5. What draws you to the underwater world that your photography is known for?
MW: There is a peace and beauty in the underwater world that is difficult to explain. I am constantly learning about unique species, behavior – and the delicate nature of our oceans.
6. You are quite diverse in subjects. Everything from commercial resorts, to underwater photography, land-based wildlife and travel. Do you consider yourself a generalist or is there a common theme that links each genre together?
MW: I think the theme is tropical. Take a look at my new logo, and it depicts the focus of my work. I tend to resonate with that type of environment. That is not to say I don’t cover other wet and dry environments – it’s all wonderful. It’s amazing how much my commercial shoots on resorts and boats teach me about lighting. Many of those techniques I can take into the field for the environmental side of my photography – even underwater!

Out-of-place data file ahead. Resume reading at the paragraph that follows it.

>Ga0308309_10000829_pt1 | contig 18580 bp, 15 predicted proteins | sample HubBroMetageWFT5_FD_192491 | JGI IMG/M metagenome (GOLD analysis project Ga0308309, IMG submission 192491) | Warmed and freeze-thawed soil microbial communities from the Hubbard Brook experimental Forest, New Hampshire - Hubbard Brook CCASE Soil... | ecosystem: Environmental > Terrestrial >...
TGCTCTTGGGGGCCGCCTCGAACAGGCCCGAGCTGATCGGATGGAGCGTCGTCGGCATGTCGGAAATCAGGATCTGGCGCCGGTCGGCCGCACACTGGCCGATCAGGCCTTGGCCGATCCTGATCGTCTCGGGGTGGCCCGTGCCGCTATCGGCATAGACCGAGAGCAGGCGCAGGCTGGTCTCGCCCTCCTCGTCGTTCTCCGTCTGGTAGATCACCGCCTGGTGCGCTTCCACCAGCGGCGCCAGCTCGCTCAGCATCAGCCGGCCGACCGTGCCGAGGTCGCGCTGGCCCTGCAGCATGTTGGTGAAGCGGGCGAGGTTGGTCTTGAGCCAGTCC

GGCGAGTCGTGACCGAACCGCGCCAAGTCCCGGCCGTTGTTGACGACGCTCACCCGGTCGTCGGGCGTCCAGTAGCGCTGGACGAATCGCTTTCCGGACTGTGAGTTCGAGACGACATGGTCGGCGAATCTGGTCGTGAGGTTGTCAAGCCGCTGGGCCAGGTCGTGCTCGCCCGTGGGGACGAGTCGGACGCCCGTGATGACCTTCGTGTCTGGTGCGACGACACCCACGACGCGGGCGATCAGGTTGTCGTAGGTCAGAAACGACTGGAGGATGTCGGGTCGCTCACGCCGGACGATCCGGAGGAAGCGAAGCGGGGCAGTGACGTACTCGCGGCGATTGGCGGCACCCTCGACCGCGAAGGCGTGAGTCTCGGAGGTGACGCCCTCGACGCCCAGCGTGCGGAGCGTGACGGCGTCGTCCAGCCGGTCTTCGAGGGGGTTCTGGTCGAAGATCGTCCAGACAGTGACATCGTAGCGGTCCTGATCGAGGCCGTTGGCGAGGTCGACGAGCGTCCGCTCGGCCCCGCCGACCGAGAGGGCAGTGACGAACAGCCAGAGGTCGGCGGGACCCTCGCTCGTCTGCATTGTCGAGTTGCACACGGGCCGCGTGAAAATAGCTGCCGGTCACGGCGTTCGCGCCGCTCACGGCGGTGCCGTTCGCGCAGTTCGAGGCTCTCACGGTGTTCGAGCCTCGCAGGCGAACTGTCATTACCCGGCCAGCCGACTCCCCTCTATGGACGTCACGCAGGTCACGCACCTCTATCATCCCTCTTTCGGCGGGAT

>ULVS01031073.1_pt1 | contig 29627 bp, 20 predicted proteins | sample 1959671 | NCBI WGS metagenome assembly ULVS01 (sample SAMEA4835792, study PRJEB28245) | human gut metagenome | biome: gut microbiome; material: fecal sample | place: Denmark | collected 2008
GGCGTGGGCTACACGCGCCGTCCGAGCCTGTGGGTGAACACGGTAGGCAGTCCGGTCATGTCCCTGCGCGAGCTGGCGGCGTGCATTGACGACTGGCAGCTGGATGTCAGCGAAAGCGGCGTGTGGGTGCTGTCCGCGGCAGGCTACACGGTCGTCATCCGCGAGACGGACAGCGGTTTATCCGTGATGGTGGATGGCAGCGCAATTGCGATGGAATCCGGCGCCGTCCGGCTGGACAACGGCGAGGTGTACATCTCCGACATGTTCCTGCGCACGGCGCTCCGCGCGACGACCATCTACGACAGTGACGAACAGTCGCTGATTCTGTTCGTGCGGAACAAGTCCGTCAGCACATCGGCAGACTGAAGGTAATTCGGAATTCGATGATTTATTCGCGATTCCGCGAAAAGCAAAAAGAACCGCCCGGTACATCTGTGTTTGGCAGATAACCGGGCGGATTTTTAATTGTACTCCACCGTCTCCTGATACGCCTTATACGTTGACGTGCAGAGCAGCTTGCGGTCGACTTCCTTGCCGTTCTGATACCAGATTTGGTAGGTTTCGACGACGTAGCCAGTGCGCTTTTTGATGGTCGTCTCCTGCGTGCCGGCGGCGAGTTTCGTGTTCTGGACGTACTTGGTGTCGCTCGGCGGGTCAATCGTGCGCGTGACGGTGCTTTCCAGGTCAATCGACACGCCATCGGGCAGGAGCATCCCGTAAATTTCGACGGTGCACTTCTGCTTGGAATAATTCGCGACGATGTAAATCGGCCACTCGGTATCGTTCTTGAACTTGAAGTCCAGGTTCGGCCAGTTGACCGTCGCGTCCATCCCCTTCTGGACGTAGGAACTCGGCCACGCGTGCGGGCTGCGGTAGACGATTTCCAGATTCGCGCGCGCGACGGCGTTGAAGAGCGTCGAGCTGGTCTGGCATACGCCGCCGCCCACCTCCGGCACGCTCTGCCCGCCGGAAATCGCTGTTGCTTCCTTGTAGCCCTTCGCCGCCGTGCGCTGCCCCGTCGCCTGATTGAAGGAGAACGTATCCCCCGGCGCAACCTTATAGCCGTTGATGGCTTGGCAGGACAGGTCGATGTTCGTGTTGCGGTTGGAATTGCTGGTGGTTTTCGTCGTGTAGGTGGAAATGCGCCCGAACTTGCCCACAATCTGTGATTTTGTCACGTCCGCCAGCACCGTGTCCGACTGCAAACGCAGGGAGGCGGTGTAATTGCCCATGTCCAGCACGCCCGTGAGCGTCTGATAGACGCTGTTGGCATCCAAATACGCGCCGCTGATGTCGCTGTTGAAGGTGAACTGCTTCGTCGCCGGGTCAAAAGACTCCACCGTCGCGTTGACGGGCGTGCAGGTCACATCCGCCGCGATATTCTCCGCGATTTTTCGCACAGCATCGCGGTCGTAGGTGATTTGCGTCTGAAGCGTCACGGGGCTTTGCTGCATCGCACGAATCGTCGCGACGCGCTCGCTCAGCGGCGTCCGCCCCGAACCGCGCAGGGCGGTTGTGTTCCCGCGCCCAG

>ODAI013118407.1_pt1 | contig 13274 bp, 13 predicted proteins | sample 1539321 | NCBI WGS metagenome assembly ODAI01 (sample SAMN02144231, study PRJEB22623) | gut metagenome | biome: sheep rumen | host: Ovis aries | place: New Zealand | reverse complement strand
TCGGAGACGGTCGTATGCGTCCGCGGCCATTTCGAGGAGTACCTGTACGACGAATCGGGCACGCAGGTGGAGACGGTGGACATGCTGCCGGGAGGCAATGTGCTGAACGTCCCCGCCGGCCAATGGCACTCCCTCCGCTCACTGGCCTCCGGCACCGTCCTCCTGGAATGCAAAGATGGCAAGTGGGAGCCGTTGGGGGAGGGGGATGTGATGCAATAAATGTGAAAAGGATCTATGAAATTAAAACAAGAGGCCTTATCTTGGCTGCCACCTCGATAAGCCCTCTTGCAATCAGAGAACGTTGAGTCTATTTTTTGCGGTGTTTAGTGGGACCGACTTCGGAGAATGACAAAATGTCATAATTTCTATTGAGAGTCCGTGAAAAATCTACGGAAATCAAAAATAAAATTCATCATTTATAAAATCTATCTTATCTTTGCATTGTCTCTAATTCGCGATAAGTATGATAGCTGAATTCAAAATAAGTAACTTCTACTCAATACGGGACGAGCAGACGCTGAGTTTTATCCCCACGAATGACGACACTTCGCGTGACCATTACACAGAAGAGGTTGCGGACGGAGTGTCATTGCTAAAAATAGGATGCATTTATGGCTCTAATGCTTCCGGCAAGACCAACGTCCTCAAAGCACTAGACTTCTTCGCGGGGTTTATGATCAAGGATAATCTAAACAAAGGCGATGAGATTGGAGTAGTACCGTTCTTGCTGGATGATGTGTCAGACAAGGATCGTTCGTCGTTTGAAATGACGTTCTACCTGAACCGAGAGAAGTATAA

7. Successful photographers often balance two roles: creative professional and business woman. What is the biggest lesson you’ve learned in both roles?
MW: No matter what, your photography business is just that – a business. Without an understanding of general operations, marketing and planning the creative side will be impacted by the day-to-day segment of survival.
8. What do you enjoy about teaching and what has been the most surprising lesson you’ve learned from students?
MW: That there is ALWAYS something to learn. I love the energy my students exhibit which in turn, energizes me.
9. Is there a single moment, publication, award, or nomination that stands out as the career highlight?